Neither have we ever created a stage set on our front steps with ghouls and ghosts and skeletons. For someone who found “The Ghost and Mr. Chicken” to be the scariest movie I’ve ever seen, I find the graveyards on neighborhood lawns a bit unnerving. I try not to look.
However, the Halloween blogs got me thinking about “dressing-up.” We haven’t been to a costume party in 35 years. But when I was a kid it was planning my Halloween costume that thrilled me the most.
First, I should say that I was one of those weird kids who didn’t care much for candy. I was so indifferent to the loot we collected that it would roll around to Easter by the time my mother would finally hold up the bag full of Nibs, Bazooka bubble gum, candy bracelets and jaw breakers that had been stuffed to the back of the kitchen cupboard and say, “I’m throwing this junk out now!” Fine with me.
My childhood pal and Halloween planning partner, Cora Lynne, who lived five doors away from our house, was all about the candy. She was one of those kids who pinched spare change from her mother’s purse so we could go to “Sam the Cheat’s,” as all the kids in the neighborhood called our corner store. She would spend fifteen minutes or more reviewing the open bins of penny candy to pick out her favorites, while Sam grumbled behind the counter, “I’m watching you kids. Don’t even think about stealing from me.” I was never interested, especially as I was afraid of Sam and had heard the terrible tales told by my parents of bugs having been found in the raisin nut chocolate bars. But for Cora Lynne, candy represented the supreme goal of childhood and Halloween candy the climax of her entire sugary year.
Nope, for me it was the costume. We would start planning what to wear in August. My mind would race with ideas and I could think of nothing else until I had nailed down the details. One year we went as exotic gypsies. Another year, as cool beatniks. I was 11 when the Beatles first came to North America, so I think we might have even gone as Beatles, maybe it was on our last year of trick or treating. It occurs to me now that we were working through our alter egos – trying on characters we would never be, but making visible statements about what we thought of ourselves, or how we wanted adults to see us. We secretly hoped to shock and dismay.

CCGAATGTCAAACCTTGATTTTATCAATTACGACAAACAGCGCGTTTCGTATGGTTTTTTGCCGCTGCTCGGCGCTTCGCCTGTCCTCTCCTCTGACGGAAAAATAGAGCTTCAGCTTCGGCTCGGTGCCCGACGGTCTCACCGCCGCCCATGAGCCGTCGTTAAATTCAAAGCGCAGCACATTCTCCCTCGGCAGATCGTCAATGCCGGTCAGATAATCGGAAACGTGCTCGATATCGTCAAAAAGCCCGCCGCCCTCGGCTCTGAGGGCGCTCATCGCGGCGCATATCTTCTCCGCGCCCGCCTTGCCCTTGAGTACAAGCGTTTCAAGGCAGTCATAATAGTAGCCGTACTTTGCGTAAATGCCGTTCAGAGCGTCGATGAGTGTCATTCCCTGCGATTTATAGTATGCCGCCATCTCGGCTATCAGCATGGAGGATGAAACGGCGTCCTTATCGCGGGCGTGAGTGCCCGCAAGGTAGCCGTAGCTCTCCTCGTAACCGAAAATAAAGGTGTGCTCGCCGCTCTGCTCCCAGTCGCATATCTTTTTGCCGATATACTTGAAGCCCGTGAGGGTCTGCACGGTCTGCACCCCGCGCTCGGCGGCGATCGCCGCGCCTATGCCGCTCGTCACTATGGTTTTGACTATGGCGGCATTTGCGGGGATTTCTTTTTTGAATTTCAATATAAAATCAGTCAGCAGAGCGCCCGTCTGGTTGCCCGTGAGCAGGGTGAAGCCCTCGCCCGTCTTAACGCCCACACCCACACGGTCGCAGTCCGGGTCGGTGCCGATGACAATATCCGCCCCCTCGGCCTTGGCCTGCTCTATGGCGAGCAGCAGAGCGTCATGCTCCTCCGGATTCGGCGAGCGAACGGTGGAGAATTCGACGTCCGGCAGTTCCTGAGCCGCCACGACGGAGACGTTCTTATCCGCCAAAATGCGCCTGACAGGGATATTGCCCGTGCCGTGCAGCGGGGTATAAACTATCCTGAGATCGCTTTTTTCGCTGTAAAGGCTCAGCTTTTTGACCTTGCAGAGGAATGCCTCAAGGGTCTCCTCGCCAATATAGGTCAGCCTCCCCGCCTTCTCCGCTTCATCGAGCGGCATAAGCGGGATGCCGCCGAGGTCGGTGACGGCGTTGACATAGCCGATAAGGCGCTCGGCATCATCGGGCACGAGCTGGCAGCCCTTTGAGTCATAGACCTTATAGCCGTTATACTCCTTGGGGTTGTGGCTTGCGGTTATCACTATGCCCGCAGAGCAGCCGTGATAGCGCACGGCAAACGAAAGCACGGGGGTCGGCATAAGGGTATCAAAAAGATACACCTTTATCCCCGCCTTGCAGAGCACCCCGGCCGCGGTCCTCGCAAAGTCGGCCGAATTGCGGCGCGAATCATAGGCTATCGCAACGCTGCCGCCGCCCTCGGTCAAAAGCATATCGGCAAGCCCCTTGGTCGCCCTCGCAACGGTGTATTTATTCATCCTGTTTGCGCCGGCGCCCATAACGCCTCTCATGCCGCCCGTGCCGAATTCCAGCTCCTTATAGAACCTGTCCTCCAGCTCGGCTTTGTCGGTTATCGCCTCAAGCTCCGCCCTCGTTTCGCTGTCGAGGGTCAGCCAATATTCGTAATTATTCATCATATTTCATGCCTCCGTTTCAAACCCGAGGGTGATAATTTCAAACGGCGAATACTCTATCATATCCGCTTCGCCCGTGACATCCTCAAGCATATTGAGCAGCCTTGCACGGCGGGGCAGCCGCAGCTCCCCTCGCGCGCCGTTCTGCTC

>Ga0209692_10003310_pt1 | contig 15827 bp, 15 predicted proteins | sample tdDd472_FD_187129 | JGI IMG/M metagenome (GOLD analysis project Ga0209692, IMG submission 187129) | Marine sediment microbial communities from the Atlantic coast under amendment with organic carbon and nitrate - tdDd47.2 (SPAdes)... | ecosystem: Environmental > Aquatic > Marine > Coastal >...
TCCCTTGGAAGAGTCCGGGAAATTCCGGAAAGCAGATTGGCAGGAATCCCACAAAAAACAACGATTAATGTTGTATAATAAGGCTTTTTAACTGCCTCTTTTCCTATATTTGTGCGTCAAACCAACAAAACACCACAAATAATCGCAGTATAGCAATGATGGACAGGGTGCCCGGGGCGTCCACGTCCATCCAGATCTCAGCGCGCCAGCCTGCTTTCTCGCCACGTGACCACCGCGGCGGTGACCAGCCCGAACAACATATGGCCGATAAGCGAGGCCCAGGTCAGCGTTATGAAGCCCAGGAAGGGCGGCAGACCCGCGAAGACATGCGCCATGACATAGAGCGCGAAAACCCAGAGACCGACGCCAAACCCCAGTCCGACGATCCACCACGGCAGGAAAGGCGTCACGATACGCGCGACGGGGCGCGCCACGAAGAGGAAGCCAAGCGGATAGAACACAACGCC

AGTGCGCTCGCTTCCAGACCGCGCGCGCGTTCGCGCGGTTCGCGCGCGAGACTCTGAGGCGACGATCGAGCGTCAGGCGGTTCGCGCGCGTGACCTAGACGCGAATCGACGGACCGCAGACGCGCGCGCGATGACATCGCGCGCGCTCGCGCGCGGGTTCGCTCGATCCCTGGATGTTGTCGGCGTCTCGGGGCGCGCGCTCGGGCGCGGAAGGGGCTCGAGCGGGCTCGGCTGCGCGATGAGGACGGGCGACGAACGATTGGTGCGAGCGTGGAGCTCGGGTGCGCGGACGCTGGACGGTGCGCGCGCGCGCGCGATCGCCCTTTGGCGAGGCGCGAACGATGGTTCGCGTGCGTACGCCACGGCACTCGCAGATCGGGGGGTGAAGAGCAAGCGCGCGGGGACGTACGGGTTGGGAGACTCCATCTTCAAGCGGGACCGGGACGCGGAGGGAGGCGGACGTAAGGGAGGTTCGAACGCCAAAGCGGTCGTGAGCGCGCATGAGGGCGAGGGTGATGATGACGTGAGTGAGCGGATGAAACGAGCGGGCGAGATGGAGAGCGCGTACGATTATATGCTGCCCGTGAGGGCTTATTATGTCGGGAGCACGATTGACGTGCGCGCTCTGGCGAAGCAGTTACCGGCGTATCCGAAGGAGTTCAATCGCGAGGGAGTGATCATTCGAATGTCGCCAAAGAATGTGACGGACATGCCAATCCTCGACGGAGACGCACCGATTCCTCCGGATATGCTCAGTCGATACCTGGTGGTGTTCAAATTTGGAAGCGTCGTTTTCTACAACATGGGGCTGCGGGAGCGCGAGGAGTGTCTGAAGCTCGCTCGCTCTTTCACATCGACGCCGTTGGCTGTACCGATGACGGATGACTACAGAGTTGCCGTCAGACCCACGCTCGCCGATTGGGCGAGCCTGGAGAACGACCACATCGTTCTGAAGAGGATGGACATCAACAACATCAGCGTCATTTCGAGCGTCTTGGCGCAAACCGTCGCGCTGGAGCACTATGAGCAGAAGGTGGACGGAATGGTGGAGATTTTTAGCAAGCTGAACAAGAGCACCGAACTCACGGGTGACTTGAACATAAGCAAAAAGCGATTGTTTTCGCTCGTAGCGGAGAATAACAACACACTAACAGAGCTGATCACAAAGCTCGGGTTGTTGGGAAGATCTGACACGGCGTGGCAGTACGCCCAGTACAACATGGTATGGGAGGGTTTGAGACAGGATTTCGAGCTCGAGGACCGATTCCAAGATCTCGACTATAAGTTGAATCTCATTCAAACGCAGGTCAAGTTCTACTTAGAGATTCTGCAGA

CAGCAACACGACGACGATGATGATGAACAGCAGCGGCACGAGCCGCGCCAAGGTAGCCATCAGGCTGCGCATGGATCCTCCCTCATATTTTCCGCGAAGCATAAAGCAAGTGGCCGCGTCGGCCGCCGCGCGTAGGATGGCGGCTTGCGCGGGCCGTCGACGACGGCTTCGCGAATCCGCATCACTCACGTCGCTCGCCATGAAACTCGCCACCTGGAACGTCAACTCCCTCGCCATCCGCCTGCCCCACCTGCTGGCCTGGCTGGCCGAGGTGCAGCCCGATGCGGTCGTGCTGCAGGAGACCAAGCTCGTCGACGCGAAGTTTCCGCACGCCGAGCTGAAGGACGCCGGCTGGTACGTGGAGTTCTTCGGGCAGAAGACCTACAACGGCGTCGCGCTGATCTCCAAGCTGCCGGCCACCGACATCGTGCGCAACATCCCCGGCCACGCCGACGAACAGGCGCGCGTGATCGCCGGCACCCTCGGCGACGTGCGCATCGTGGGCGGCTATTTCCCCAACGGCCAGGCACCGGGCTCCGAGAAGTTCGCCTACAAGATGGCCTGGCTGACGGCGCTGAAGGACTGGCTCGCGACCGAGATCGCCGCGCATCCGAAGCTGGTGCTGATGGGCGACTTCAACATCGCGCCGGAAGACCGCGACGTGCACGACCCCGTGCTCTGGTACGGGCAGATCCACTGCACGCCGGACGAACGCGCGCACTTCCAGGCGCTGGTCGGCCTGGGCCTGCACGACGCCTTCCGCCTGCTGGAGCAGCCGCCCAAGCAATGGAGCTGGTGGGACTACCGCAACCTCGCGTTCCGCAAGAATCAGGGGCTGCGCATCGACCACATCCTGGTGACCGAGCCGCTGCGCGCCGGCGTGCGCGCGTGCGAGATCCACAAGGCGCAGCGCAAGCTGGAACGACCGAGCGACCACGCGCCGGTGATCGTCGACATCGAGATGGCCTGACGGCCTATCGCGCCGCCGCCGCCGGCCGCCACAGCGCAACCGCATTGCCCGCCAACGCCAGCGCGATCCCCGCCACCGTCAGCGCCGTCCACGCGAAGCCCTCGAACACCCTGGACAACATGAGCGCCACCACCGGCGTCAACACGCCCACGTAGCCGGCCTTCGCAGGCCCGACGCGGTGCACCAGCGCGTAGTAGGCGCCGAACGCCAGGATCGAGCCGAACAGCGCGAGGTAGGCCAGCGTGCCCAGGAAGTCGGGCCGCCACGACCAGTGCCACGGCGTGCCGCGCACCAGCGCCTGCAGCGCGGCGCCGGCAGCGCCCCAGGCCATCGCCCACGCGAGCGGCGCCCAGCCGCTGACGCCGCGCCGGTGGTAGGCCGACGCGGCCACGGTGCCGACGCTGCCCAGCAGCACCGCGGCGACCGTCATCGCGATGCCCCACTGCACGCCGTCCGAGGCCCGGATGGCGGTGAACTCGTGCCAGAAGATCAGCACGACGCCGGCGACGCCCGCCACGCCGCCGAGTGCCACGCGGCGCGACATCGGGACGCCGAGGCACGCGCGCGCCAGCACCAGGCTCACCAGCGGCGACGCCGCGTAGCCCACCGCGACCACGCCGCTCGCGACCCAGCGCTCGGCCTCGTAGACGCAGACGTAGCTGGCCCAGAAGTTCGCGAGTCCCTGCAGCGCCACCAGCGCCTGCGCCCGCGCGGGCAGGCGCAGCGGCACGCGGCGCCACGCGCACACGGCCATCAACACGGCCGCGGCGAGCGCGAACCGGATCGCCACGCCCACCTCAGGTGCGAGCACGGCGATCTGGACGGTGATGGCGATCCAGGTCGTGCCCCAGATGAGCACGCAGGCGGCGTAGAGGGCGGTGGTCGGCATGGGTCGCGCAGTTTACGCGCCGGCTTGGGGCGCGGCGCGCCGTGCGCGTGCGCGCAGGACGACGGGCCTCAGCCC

Of course, this was when we were old enough to not need adult help. At this stage, the only intervention they’d offer was, “You’re not going anywhere dressed like that, missy!” or, “Are you sure you’re going to be warm enough?”
But of course, the costume you wear for Halloween when you are a little kid is chosen by your parents.
When I first went out for Halloween, I got to be a princess! But as every kid who grew up on the Canadian prairies in the 1950s knows, this meant wearing your costume over your snow suit. And if your mother didn’t have a talent for sewing, it also meant that you were taken to the drug store to pick out a paper costume. This happened to me several years in a row. Once the paper sack got pulled over the snow suit, I looked more like a troll than a princess. Mom would wedge the tiara down over my toque (American translation: wool hat.) Once I had run with my pillow case full of candy up one side of your street and down the other, up and down front steps, shouting “Halloweeeen AAAPPPLes!” (American translation: “Trick or Treat!”) the princess dress was thoroughly torn and tattered. It was kind of a reverse Cinderella effect.
When I got to elementary school, my non-sewing mother relied on purchasing more resilient costumes. I became either a cowgirl or a Chinese farm laborer —the latter thanks to my aunt who traveled to the west coast annually and always brought back Chinese pajamas and a broad straw hat from Vancouver’s Chinatown, such as the ones worn by rice farmers or the laborers conscripted to build the Canadian railways in the 1800s. I preferred the cowgirl outfit because, even at that young age, I had a sense there might be some impropriety about wearing the Chinese pj’s.
But at a costume parade in grade 2, one of the years that I went as a cowgirl, I wore a red cowboy hat, a red and white checked shirt, a denim skirt and a brown fake leather vest with white whip-stitching, and I remember watching a girl in my class who wore a floor length pink dress with puffy sleeves and tied in back with a lovely satin sash. She had one of those tall pointed hats that her mom had made for her that had a flowy veil of pink chiffon streaming down to her shoulders. She was every inch a beautiful princess. And I remember thinking to myself, “Nuts! I want to be a princess!”
Wait a sec! Maybe this year! Anyone having a party?